Watching paint dry

Or actually primer. I didn’t do anything to the body today but do a tiny bit of sanding, which doesn’t seem to make anything better. I did apply primer on some parts though.

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Maybe I should get some new furniture for a nice big piece of styrofoam!

Then I moved on to the B747-8F. I made less progress than I had planned, but those tiny parts really need a lot of time to get right.

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I worked with primer again inside the house, and my girlfriend so far has been very sympathetic (maybe because she saw me sulk over the primer fail) but I really have to find a way to reduce the smell when it’s time for primer.

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Something like this probably.

Started me re-integration into the workplace and as was  expected it is tiring, so I will have less and less time for this hobby. Which obviously is a good thing for me, but perhaps also for way I do things in this hobby.. sometimes I just try to rush things and getting my balanced life back a step at a time will make me think better about what to do when.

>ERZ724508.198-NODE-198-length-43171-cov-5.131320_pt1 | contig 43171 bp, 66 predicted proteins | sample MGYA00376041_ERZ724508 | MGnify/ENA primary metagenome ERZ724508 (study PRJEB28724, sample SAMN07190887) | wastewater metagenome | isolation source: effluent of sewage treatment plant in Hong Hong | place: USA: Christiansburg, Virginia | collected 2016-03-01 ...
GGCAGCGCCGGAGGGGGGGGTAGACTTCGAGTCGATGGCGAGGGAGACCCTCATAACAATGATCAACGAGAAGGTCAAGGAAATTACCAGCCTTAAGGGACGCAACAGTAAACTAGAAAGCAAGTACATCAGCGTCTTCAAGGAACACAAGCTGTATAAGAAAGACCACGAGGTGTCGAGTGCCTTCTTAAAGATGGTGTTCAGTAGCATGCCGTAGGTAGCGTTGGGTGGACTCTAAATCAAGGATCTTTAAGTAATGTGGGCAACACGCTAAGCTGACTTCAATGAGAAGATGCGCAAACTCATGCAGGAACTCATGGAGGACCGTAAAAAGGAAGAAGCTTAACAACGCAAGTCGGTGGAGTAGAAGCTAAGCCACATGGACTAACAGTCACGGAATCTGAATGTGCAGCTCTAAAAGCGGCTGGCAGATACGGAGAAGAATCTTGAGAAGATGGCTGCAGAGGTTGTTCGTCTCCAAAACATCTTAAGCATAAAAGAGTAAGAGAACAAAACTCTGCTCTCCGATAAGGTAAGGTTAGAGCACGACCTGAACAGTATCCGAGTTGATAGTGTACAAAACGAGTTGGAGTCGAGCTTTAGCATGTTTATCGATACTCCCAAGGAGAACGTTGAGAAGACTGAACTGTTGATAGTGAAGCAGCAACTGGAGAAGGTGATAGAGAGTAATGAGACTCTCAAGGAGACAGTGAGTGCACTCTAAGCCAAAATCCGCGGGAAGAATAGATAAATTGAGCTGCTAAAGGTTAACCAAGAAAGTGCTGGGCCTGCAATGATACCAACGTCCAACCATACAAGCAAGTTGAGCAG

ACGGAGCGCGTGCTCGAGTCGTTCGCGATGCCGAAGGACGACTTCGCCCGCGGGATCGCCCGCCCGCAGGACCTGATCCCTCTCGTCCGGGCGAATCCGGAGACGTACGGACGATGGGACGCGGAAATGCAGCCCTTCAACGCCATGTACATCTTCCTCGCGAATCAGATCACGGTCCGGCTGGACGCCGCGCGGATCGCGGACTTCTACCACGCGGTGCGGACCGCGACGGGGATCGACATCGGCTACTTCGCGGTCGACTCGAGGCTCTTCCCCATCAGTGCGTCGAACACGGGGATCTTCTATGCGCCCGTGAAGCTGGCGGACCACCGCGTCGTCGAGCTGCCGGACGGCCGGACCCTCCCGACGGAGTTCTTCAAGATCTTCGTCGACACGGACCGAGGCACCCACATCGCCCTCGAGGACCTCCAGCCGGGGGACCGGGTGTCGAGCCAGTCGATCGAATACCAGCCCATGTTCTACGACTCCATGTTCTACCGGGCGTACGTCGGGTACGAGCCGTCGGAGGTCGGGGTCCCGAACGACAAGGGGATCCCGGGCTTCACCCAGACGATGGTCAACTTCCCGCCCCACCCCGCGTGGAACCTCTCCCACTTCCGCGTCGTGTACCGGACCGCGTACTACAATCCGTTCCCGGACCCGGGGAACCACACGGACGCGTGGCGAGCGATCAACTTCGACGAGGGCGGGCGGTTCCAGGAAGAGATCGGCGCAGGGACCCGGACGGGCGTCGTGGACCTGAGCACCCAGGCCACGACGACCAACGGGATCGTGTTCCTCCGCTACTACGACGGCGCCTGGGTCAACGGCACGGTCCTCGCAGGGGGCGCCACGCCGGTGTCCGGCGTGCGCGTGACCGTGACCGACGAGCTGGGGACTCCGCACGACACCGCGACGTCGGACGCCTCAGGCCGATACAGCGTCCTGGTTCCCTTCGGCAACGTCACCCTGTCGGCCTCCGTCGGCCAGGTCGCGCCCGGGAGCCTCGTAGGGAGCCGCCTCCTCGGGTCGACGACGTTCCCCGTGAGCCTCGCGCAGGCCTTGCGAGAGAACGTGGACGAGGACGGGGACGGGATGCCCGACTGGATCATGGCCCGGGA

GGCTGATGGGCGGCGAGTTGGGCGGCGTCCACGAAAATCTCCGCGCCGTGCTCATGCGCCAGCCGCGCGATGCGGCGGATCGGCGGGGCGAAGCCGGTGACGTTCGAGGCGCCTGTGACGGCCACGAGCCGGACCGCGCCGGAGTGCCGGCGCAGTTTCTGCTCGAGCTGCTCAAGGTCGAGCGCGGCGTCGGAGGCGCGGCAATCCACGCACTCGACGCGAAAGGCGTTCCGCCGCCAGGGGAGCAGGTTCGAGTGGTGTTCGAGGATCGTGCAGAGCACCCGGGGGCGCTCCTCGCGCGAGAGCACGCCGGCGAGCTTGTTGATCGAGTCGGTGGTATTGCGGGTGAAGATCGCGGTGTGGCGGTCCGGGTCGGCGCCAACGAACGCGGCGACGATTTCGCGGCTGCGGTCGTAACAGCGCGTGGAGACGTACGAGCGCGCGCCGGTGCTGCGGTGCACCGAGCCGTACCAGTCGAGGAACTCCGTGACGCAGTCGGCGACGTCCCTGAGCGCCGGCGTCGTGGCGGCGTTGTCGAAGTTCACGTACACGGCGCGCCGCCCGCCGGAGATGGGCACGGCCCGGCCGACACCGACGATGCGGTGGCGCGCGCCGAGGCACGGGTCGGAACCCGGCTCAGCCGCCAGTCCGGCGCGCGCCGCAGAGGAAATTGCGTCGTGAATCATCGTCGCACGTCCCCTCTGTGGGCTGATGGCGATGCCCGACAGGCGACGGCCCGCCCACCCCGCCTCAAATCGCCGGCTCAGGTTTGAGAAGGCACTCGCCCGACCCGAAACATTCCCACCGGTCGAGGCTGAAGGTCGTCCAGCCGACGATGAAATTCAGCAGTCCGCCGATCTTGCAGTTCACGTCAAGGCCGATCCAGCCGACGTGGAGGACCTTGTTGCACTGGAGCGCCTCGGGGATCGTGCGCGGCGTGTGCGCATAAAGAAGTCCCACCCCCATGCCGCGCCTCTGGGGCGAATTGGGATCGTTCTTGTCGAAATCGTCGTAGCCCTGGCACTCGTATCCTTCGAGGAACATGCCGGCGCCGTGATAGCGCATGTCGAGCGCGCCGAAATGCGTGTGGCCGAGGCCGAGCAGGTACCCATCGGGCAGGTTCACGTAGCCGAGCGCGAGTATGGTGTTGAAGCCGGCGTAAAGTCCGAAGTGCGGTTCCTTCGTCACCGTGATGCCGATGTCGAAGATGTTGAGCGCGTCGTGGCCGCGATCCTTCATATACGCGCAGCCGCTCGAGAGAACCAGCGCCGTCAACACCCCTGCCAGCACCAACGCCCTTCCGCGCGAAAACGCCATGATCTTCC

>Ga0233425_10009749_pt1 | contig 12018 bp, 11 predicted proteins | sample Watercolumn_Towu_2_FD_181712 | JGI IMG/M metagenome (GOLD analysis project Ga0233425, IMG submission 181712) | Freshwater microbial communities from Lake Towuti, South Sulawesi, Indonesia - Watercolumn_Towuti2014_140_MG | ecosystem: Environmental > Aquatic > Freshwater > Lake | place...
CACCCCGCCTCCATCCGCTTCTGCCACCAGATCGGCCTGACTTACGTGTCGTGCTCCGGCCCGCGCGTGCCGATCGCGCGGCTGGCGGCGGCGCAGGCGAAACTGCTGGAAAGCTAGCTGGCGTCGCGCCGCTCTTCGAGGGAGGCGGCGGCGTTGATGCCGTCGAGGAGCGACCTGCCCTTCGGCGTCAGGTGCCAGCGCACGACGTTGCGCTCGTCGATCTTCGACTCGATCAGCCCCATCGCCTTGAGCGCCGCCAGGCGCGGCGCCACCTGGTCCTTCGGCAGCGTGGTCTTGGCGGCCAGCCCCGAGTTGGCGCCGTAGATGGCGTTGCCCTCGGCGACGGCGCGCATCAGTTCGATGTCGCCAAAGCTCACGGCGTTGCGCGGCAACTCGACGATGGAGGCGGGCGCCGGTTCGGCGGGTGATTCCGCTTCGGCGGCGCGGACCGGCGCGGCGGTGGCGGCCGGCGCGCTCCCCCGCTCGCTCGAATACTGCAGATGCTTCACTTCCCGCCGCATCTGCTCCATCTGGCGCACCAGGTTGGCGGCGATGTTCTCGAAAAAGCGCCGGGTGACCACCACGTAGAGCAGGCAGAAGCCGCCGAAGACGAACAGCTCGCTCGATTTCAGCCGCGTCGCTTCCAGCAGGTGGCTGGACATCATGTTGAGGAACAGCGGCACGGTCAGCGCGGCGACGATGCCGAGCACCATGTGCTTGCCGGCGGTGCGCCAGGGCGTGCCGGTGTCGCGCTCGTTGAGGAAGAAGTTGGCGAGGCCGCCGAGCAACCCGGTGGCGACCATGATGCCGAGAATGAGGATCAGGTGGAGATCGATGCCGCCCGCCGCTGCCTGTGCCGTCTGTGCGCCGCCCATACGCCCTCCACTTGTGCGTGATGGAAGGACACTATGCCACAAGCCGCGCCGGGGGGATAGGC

-Dan

 

Prime-time

I’m sure those word jokes will get old once I’ve done a few kits!

I applied a layer of primer on the FW-190! And I don’t feel the model is wrecked, but there definitely will be some work coming out of it and I am curious what you guys think about what to do now.

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I got some sticky tack this morning and I was curious to see if there would be any effect on the model after a few hours. So I started off with this test today.